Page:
It has been shown that bony fish are able to consciously feel pain and that it is not just a reflex. This pain is expressed in particular by behavioral responses that demonstrate stress and distress on the part of the fish. 

Are fish sensitive?

Towards the end of the 2010s, research went much further and studied the emotions of fish in a more precise and thorough way. 

In 2018, Marco Cerqueira and his colleagues observed behavioral, cerebral and physiological variations in sea bream depending on whether a situation is positive (food) or negative (leaving the water) and whether it is predictable (related to switching on the light) or unpredictable (unrelated to switching on the light).

They discovered that these factors induce very different reactions in these animals, but that the perception that the fish have of an environmental stimulus influences their emotional states. For example, if a negative situation is predictable, it will produce a lower level of stress than an unpredictable negative situation[11]. The external stimulus is therefore not the only trigger for the fish’s emotions, but its own assessment of the situation also weighs in the balance!

Since emotions also impact our behaviors, one way to study them in animals is to observe how they affect their decision-making. 

An animal that lives in a difficult environment and faces many challenging experiences will tend to avoid taking risks, because each time it has taken them in the past, it has often resulted in negative results. This animal then develops what is called a “pessimistic” judgment bias. 

On the other hand, an animal whose life is going well (resources are abundant and each new exploration is successful), will tend to easily take risks, since it has always paid off so far. This animal then develops an “optimistic” judgment bias. 

These commonly called “judgment biases”, led to many tests on mammals, particularly in experiments on the welfare of farm animals. 

This is what the protocol might look like if we were the subject of it. 

We learn that one color, say “green”, always corresponds to a reward and another, say “red”, is always a punishment. 

In front of us is a wall with 5 doors. Behind the green one, we win 100€. Behind the red one, we get slapped. The intermediate gates have gradient colors ranging from red to green (see diagram below). We have no idea what is behind them, we can only guess from what we found behind the green and red doors.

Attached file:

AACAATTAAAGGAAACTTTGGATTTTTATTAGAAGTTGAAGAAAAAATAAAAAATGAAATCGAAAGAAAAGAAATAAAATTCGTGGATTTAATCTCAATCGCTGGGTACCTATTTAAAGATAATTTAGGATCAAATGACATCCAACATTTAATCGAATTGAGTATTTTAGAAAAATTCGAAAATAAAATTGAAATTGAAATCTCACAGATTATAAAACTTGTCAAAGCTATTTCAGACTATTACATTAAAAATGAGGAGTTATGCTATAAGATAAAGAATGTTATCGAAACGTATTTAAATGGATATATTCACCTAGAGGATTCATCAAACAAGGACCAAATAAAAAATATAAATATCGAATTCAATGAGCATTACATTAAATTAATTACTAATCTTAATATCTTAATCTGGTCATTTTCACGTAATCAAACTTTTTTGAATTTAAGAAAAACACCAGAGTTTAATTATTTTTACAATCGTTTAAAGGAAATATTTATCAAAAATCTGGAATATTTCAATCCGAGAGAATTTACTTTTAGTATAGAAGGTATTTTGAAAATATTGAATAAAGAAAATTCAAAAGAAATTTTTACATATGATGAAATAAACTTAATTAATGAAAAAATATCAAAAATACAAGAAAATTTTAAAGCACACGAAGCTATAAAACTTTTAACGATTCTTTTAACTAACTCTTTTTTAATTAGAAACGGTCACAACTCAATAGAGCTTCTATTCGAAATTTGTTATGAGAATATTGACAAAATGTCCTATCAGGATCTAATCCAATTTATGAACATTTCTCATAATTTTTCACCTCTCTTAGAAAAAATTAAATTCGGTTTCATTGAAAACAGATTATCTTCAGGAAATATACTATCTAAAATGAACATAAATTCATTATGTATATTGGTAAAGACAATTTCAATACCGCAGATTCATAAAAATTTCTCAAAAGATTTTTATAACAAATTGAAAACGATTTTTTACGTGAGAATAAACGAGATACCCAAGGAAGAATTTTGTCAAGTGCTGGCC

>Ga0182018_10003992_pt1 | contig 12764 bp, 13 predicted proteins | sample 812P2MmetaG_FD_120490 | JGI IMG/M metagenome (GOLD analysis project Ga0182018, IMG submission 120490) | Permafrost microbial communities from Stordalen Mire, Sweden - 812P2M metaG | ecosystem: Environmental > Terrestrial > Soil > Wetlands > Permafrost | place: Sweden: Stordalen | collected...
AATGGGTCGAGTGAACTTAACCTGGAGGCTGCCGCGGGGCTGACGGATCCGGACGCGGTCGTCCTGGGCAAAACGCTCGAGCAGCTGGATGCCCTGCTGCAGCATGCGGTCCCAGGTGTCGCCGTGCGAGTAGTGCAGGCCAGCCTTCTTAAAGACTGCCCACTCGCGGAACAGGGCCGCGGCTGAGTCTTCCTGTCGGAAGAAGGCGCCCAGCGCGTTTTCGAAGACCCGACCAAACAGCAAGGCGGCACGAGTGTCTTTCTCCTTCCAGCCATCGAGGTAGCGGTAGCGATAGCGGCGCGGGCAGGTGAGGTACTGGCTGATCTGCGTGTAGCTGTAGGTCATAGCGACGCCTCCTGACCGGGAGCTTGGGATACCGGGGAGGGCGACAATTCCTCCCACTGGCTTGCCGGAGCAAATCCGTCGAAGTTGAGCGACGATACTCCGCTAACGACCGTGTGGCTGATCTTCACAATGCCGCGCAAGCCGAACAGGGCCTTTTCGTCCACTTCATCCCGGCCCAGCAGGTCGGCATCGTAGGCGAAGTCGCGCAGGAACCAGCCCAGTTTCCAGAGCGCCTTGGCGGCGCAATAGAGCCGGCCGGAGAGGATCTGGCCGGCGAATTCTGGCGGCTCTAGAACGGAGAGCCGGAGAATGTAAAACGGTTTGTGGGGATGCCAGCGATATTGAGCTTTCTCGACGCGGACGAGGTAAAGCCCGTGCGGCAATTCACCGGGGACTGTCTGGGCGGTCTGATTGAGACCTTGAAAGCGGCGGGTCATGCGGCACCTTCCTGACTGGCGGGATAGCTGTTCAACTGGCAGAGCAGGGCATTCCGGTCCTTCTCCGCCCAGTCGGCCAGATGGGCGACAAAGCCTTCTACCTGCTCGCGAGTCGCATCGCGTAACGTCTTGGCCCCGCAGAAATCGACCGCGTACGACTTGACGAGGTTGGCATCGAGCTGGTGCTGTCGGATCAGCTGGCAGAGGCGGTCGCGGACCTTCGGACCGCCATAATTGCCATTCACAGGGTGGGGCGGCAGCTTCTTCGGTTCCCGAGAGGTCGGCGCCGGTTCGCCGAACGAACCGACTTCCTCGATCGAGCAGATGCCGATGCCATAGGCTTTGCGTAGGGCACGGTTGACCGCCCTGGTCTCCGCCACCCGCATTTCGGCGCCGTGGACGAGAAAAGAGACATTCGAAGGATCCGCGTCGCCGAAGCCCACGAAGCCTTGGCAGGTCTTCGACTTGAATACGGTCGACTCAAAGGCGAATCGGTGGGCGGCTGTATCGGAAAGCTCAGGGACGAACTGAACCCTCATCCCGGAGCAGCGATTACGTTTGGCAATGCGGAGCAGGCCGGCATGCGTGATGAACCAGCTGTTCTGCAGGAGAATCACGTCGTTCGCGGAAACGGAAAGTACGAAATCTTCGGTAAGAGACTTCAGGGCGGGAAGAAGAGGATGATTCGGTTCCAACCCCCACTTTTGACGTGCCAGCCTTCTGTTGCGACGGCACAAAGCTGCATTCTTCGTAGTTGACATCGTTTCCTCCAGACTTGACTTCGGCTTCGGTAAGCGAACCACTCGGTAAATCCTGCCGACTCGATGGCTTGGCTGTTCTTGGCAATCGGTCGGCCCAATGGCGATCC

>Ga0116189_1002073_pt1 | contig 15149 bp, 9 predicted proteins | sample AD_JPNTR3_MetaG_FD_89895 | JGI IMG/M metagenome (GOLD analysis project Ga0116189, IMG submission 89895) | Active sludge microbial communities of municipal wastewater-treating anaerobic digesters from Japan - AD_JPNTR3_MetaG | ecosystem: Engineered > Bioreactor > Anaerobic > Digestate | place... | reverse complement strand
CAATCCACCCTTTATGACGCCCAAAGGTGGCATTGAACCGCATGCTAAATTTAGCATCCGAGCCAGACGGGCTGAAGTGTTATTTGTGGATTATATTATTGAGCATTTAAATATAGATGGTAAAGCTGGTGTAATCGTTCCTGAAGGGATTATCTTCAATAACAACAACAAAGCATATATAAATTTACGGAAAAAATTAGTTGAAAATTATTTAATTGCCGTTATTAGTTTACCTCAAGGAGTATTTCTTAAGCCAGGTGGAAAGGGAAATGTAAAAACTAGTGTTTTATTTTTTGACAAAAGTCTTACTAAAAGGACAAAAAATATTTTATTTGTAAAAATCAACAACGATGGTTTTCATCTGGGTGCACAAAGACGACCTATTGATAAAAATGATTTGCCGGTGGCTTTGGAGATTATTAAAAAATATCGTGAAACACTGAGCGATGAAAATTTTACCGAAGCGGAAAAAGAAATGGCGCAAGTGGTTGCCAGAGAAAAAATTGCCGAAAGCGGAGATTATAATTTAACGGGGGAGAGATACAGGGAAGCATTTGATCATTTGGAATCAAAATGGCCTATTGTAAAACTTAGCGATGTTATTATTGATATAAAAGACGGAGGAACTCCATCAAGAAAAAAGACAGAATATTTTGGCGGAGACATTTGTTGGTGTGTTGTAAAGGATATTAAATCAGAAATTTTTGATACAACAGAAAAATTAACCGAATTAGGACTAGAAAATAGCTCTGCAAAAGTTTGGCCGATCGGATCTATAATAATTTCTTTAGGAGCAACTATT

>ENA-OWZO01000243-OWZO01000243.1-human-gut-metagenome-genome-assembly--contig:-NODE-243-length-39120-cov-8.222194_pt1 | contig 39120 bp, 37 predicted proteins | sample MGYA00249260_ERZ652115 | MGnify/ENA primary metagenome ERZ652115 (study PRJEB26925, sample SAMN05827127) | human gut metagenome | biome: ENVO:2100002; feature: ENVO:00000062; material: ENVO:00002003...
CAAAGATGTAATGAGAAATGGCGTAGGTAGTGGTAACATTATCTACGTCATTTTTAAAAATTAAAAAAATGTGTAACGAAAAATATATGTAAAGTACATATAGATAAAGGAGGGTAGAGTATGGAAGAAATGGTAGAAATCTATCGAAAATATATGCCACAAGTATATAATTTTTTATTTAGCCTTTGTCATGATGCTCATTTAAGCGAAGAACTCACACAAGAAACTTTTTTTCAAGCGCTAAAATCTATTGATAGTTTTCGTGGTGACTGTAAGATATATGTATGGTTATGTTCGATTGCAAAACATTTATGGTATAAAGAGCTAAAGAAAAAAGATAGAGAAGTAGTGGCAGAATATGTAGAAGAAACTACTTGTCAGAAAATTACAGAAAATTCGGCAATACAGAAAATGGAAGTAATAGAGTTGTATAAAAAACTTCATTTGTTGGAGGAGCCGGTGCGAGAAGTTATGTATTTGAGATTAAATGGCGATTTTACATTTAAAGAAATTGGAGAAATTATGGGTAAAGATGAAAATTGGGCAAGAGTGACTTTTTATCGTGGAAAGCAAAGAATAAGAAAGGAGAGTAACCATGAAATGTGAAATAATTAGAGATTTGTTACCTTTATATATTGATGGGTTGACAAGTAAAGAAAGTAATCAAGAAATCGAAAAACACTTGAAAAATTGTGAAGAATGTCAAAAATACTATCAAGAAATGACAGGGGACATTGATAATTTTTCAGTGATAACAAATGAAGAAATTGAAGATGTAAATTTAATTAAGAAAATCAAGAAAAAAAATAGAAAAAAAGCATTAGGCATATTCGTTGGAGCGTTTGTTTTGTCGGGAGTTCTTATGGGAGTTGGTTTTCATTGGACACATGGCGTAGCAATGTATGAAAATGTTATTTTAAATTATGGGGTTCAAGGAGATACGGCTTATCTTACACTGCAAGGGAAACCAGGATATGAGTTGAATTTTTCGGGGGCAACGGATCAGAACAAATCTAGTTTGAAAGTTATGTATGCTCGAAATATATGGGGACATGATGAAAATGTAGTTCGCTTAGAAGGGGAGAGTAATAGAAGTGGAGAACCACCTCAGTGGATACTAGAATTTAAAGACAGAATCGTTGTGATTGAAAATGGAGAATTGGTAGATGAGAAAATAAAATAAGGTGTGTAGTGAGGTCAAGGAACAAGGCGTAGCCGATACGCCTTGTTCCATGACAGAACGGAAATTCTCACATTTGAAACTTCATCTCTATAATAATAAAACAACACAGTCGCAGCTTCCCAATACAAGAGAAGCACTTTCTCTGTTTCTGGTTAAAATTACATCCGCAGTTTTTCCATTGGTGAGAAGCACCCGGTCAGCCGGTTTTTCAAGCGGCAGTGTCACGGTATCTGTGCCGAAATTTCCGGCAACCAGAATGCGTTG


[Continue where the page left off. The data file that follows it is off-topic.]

On average, most people try to open the doors ranging from the green one to the middle one: they take moderate risks. However, a subject who has previously had negative experiences will have a stronger tendency to confine himself to the green door, or to the one right next to it. They will take fewer risks, be more sensitive to failure: this is the pessimistic judgment bias. 

On the contrary, an individual who has only had pleasant experiences will tend to take more risks and will venture more easily to the orange door: this is called an optimistic judgment bias (see[12]).

French research has shown that a female Amatitlania Siquia (a species that lives in a stable couple) that is put in contact with a male that she does not like, will tend to have a stormy couple life, low reproductive success and above all, a general behavior that is more pessimistic than if it can join the preferred mate. This pessimism is confirmed by the result of the judgment bias test[13].

Thus, in comparison with what we know of mammals, this study allows us to conclude that fish are capable of developing biases in judgment and that their experienced emotions influence their reaction to future events.

In short!

Fish are capable of feeling both negative and positive emotions. They may even be optimistic or pessimistic. This influences their reaction to future events!

We need to take into account fish sensitivity

Today, a new scientific consensus is taking shape on the ability of fish to feel pain, although there is still much to understand[14]. We are just beginning to study the other types of emotions they might feel and the first results are fascinating[15]. In the last 20 years, unsuspected mental abilities have also been discovered in these animals. 

Indeed, we now know that some fish can demonstrate self-control[16]evaluate quantities[17], have an excellent sense of the time passing[18], use tools[19], pay attention to their self-image[20], manipulate others[21], invent methods of inter-species communication[22], hunt in groups and in a coordinated manner[23] or even develop cultural traditions[24].

Fish have nothing to be ashamed of in comparison to birds and mammals, including primates, if we consider their results on certain complex cognitive tests[25]. However, we only know a small fraction of what may be going on in the heads of a tiny fraction of these species. There is still so much to discover about them[26]so many fascinating and strange mysteries to explore in our aquatic cousins. 

Each year we kill (at least) between 1,000 and 3,000 billion fish through commercial fishing worldwide[27]In aquaculture, there are currently no real animal welfare regulations at the European level[28]nor at the national level in France. In the West, most fish are farmed in intensive farming systems[29]They are by far the vertebrates that we decimate on the largest scale. Let’s hope that these discoveries will allow us to respect them a little more and protect them before fish disappear completely from the planet.